Quality flowing—debate vernacular for “notetaking”—is instrumental to competitive success, yet many intermediate and advanced debaters don’t enhance their flowing capabilities beyond the techniques they absorbed as novices. There’s a prevailing mindset that flowing is so subjective and idiosyncratic that it’s impossible to optimize—you can’t appeal to universal principles of flowing because each debater develops their own individual style, so why focus on improvement? While that’s true to an extent, it doesn’t preclude you from refining your flowing within the parameters of your characteristic approach. Here’s how you do that:
First, leverage the bevy of resources on flowing. Read David Cheshier’s “25 Tips for Taking a Better Flowsheet.” Read Isaiah McPeak’s chapter on flowing in Upside Down Debate. Read Nathanael Morgan’s article on tagging warrants.
Second, design drills that isolate and fortify the skills underpinning flowing. A few ideas:
- Handwriting/Typing: Some debaters excessively concentrate on their flow’s aesthetic—immaculate calligraphy isn’t the standard; if it’s legible from the lectern, it’s sufficient. Others prioritize speed to the detriment of intelligibility—you will neglect necessary responses if you don’t adequately capture them. You must (1) determine your unique equilibrium between speed and legibility and (2) improve both through frequent notetaking. As with all muscles, you can boost the stamina of your hands through exercise, so take every conceivable opportunity to handwrite things. If you compete in a league that permits electronic flowing, the same principles apply to increasing your typing speed and accuracy.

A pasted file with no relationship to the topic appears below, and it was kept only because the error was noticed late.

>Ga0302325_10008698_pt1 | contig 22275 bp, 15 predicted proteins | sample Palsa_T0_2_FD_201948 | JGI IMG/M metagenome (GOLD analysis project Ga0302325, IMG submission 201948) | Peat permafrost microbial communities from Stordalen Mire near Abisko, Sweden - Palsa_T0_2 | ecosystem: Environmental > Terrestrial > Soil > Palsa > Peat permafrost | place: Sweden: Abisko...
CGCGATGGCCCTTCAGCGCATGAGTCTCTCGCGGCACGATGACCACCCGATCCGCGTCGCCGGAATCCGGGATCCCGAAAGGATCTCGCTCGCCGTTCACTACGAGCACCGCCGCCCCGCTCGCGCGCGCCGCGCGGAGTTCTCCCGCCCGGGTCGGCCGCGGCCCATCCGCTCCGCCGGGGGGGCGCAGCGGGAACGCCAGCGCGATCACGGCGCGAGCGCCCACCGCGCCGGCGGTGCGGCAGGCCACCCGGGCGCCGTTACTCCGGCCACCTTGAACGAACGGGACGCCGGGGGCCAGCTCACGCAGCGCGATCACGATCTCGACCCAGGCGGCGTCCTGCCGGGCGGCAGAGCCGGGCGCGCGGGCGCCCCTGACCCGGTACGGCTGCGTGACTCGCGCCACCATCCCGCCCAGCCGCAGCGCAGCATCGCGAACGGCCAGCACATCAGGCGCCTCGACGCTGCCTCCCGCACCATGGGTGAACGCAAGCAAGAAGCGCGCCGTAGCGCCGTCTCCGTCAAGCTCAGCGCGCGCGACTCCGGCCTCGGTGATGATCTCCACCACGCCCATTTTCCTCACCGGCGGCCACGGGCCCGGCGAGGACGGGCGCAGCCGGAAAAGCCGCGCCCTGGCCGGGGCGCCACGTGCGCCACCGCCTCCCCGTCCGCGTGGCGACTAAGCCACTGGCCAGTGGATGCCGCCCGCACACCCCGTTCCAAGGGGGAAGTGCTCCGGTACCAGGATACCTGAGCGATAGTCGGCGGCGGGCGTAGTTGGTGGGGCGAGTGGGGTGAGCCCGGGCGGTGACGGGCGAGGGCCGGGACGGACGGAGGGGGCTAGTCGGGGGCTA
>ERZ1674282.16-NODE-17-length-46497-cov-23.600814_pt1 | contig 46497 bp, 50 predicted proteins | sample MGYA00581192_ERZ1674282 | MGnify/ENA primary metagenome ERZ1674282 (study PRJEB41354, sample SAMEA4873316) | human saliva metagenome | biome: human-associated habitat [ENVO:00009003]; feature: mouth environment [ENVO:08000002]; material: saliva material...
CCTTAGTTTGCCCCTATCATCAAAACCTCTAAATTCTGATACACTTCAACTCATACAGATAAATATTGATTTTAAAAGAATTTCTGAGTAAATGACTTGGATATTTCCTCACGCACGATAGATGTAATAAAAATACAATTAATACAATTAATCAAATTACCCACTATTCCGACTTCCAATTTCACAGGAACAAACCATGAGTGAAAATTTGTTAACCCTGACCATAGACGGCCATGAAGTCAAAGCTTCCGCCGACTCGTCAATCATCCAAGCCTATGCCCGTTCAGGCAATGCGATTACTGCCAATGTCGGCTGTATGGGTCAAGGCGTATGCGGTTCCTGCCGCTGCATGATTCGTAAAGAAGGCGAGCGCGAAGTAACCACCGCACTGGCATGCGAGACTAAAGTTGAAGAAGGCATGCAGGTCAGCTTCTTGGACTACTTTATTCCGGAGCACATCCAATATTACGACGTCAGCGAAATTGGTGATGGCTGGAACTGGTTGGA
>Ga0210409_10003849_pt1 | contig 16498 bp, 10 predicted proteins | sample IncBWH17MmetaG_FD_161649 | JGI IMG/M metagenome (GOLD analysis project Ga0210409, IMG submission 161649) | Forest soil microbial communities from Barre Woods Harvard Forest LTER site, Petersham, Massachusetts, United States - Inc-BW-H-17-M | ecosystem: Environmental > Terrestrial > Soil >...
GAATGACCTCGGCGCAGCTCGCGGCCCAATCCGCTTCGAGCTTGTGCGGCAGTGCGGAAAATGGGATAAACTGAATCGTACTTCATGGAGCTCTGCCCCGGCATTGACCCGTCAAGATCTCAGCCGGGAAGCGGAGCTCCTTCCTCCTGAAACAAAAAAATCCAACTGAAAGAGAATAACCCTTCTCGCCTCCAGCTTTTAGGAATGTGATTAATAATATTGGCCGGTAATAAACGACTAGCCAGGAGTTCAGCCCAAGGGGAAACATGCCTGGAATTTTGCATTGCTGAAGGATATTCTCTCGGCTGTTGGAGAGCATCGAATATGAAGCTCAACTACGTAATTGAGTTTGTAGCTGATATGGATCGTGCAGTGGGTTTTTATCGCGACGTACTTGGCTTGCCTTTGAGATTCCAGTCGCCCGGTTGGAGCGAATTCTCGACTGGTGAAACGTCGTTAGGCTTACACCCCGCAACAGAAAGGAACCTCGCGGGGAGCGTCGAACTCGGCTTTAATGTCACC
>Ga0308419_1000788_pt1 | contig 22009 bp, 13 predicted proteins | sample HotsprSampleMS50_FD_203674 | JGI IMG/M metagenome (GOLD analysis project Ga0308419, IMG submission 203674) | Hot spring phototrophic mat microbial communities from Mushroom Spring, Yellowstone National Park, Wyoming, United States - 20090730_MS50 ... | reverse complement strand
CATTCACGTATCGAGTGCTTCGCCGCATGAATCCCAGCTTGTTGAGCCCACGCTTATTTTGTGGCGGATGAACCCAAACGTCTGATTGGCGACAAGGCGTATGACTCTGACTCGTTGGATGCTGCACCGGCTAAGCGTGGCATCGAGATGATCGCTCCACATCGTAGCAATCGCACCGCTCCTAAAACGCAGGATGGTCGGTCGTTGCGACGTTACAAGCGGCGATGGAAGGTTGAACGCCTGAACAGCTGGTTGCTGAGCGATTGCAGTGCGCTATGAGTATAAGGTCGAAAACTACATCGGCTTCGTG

- Listening: Flowing requires you to apprehend the oftentimes complex relationship of claims and warrants immediately. Flow debate videos, podcasts, online lectures (I’m a major fan of Yale Courses) in as much detail as you can, then reconstruct the presentation from your notes to test your comprehension.
- Cognitive Multitasking: Moreover, you must simultaneously generate responses to your opponents’ arguments and convert the claims and warrants of those responses into pithy tags. I didn’t grasp how extensively flowing taxed one’s mental reserves until I sustained a mild concussion (from colliding with a glass door like some deranged bird, true story) and struggled to flow during the recovery process. To drill this, always include a column in your everyday notetaking for your reactions and responses—for instance, if you attend church like the majority of Ethos’s readership, jot down your reflections on sermons in a column adjacent to your sermon notes. Watch videos from political figures or pundits with whom you vehemently disagree and flow scathing (and pristinely tagged) responses. The more you cultivate notetaking as a dialogic—rather than a transcriptive—process, the more you’ll augment your cognitive multitasking.